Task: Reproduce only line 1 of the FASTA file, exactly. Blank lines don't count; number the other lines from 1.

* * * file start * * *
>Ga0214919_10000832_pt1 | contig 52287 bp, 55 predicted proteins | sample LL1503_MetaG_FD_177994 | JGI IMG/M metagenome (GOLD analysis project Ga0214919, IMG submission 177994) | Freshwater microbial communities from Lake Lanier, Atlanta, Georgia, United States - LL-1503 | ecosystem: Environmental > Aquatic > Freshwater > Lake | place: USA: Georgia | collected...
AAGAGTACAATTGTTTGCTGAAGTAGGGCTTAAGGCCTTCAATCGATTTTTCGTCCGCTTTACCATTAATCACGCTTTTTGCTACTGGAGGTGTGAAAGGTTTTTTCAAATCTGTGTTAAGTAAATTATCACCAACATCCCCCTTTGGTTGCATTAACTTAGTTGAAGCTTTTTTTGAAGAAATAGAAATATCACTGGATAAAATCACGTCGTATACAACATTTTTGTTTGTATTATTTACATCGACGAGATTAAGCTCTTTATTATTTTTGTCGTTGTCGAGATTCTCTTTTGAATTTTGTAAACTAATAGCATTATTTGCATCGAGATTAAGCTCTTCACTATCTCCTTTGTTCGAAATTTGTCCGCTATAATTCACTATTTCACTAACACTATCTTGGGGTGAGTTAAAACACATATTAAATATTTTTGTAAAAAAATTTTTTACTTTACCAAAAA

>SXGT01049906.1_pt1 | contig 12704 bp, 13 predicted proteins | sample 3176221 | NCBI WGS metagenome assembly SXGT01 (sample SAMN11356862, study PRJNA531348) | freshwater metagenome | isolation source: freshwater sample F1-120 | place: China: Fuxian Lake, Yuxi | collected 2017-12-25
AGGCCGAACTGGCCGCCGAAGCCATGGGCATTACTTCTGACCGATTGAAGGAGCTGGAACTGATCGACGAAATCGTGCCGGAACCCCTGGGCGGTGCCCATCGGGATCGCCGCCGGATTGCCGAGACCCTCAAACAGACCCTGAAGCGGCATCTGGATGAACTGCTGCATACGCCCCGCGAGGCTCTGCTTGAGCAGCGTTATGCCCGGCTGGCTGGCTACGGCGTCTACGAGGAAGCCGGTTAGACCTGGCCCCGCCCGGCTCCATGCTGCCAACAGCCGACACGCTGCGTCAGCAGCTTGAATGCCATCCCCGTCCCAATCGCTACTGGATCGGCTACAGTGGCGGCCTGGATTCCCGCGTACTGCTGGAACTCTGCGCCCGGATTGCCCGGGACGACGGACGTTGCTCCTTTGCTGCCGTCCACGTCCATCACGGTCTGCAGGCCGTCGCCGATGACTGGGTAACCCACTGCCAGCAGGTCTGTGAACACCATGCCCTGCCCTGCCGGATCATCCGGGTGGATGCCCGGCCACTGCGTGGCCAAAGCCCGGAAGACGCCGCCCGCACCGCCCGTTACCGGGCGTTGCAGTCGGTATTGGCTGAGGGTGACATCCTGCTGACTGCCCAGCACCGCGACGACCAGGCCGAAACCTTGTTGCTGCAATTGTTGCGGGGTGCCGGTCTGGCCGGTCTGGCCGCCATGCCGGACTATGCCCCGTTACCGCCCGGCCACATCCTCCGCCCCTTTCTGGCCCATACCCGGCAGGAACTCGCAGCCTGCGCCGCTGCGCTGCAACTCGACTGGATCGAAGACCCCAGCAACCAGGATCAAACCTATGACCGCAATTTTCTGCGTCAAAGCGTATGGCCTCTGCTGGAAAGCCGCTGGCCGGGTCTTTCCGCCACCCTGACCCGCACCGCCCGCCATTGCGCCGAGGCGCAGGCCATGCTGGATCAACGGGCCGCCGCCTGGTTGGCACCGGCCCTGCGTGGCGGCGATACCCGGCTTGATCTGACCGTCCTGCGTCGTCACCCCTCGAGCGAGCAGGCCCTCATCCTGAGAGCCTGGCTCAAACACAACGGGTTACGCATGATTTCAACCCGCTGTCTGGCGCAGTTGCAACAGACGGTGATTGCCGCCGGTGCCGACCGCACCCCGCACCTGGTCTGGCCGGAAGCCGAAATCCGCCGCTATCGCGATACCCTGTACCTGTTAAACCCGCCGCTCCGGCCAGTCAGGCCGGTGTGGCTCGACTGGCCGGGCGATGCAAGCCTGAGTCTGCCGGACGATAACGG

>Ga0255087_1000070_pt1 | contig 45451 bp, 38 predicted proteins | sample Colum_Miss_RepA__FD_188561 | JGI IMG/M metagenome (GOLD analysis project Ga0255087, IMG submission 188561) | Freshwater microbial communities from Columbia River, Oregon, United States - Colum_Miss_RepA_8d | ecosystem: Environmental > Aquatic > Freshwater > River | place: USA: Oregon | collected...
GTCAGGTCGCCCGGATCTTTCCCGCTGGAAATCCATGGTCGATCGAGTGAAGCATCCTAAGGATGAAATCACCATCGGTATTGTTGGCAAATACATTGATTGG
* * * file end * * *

>Ga0214919_10000832_pt1 | contig 52287 bp, 55 predicted proteins | sample LL1503_MetaG_FD_177994 | JGI IMG/M metagenome (GOLD analysis project Ga0214919, IMG submission 177994) | Freshwater microbial communities from Lake Lanier, Atlanta, Georgia, United States - LL-1503 | ecosystem: Environmental > Aquatic > Freshwater > Lake | place: USA: Georgia | collected...